Inpatient trends 2004-2007

Drill into your own data to see whether and to what degree these national inpatient trends are occuring in your own area.

HEALTH PLANS that are hoping to reduce inpatient volumes would be best served by reviewing their reimbursement and provider incentives for preventive care, say experts.

Obviously, a hospital inpatient admission typically represents the most expensive form of service or treatment, says Marc Mertz, senior manager with The Camden Group, national healthcare advisory firm based in Los Angeles.


According to Thomson Reuters, the fastest-growing clinical condition is renal failure, specifically acute renal failure. The reasons for this growth are not fully known, but may be due to the increased rate of diabetes and hypertension, expanded criteria for diagnosing renal failure, and coding changes.

Increasing reimbursement rates for relatively low-cost services such as preventive exams and screenings can reduce admission rates, Mertz says.

"For example, renal failure discharges, which according to [Thomson Reuters] had the highest growth rate, can be reduced by encouraging patients to have annual exams and blood work," he says. "One of the best ways to accomplish this is to provide quality incentives to primary care physicians. The alignment of patient, provider, and payer incentives can, in this case, result in higher quality care and less expense to the healthcare industry."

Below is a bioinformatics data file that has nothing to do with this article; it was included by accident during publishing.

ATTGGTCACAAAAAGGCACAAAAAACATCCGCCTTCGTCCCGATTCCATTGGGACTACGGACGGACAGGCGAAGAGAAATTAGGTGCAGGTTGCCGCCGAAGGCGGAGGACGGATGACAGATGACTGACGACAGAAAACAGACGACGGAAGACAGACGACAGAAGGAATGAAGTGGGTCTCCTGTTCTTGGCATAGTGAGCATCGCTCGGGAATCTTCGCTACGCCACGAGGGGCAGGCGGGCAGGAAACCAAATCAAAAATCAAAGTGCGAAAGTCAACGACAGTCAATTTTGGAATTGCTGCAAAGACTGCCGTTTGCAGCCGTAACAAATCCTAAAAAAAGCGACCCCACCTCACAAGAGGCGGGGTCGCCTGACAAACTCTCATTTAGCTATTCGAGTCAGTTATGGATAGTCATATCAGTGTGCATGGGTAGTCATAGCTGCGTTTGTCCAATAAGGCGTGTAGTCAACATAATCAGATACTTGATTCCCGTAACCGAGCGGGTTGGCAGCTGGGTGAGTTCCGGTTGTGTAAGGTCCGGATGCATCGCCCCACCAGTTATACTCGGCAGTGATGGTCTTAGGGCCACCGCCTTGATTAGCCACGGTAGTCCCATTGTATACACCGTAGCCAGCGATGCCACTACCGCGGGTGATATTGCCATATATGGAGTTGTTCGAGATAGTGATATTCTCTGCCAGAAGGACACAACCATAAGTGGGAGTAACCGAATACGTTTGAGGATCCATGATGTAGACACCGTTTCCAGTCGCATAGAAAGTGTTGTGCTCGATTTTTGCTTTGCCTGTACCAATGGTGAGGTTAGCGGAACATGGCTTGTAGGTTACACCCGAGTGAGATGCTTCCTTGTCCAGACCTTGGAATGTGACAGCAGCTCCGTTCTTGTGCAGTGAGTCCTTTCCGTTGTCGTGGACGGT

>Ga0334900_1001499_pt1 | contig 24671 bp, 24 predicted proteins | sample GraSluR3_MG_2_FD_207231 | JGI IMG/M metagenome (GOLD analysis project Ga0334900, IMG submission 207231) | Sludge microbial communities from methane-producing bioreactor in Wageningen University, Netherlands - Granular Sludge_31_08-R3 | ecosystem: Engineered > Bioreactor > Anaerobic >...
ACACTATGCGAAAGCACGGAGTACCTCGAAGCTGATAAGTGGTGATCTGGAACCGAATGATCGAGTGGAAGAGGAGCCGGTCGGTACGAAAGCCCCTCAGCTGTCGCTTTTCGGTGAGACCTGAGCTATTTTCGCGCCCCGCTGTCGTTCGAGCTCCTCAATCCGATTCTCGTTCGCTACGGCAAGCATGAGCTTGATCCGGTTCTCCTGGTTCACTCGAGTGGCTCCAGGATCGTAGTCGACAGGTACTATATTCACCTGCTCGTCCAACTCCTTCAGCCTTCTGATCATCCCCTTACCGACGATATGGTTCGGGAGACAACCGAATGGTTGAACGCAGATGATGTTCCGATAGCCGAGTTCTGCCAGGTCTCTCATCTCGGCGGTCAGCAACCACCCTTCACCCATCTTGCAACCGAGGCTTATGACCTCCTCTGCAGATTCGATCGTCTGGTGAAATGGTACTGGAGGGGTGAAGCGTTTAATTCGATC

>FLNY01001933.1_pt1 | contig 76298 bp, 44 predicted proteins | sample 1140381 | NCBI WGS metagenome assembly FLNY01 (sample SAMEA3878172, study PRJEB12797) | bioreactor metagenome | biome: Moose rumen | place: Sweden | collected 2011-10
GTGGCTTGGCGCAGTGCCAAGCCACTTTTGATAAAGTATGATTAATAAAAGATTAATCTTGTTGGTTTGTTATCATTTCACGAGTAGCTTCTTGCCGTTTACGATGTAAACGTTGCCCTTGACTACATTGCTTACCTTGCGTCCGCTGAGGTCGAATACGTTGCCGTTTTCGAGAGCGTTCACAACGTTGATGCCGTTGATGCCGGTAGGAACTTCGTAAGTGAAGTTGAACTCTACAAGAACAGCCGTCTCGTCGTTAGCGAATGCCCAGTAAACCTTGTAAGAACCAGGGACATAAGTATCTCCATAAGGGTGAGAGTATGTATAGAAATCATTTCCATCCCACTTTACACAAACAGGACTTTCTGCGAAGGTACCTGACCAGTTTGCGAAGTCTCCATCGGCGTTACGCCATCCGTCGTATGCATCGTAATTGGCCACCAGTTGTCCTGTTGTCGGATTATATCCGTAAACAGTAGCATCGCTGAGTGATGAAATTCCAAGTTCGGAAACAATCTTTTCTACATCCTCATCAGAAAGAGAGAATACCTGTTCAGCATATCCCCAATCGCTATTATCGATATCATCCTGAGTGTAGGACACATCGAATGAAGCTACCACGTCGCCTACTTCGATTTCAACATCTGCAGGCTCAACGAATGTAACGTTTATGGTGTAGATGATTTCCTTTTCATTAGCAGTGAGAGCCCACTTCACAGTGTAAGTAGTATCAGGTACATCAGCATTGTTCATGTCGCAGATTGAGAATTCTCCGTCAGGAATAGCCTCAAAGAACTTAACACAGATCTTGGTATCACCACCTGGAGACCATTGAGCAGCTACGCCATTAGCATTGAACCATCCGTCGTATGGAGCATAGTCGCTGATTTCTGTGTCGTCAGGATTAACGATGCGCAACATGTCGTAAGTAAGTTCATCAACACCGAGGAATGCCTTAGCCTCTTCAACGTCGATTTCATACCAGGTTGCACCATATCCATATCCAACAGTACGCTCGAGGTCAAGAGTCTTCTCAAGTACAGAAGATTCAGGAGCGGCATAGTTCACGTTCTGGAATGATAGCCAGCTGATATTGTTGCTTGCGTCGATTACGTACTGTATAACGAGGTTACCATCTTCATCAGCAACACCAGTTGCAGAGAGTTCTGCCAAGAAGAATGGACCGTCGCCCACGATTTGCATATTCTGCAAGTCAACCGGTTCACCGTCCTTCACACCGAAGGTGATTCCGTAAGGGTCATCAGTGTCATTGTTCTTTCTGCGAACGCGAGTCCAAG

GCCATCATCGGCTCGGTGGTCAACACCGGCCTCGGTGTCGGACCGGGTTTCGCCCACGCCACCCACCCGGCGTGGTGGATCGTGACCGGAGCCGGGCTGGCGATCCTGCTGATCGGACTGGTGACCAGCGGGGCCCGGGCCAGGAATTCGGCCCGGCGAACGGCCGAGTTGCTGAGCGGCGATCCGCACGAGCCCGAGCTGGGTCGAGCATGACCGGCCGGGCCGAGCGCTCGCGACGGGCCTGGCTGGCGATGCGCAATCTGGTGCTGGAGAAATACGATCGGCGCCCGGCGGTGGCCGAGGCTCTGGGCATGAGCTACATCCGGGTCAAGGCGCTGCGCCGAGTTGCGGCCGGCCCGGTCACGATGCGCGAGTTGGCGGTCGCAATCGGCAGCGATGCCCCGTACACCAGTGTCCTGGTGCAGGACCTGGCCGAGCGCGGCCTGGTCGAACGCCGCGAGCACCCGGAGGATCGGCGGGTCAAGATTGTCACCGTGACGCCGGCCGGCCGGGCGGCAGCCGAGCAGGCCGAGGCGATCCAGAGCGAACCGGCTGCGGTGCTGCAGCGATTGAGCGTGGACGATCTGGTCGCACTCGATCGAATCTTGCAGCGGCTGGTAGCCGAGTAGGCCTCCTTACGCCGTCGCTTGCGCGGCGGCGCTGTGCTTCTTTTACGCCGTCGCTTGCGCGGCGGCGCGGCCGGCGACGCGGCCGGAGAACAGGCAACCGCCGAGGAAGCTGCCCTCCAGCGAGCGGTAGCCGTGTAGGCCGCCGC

Another finding from Thomson Reuters shows the demand for major cardiovascular care continues to decline.

"Our prior research has shown that the prevalence of heart disease in hospital patients has increased-as expected-with the aging population," says Dr. Schutt. "However, heart disease is increasingly less likely to be the primary reason for hospitalization, most likely due to long-term population treatment for risk factors such as elevated cholesterol and high blood pressure."

Executives should drill into their own data to see whether, and to what degree, these national trends are occurring in their service areas.

"There is great variation around these types of indicators, and the national average may not reflect what is happening in any given locality," Dr. Schutt says. "Managed care executives should make decisions based on a sound understanding of the local picture."

Mertz agrees that healthcare trends and utilization rates can be highly localized depending on variations in patient populations, physicians, and the availability of services and facilities.

"It is imperative that plans understand what their service area data indicates rather than what national trends suggest," he says. "The accessibility of pertinent and accurate data will continue to be key to organizations' success."

-Tracey WalkerCommentary is independent of source data

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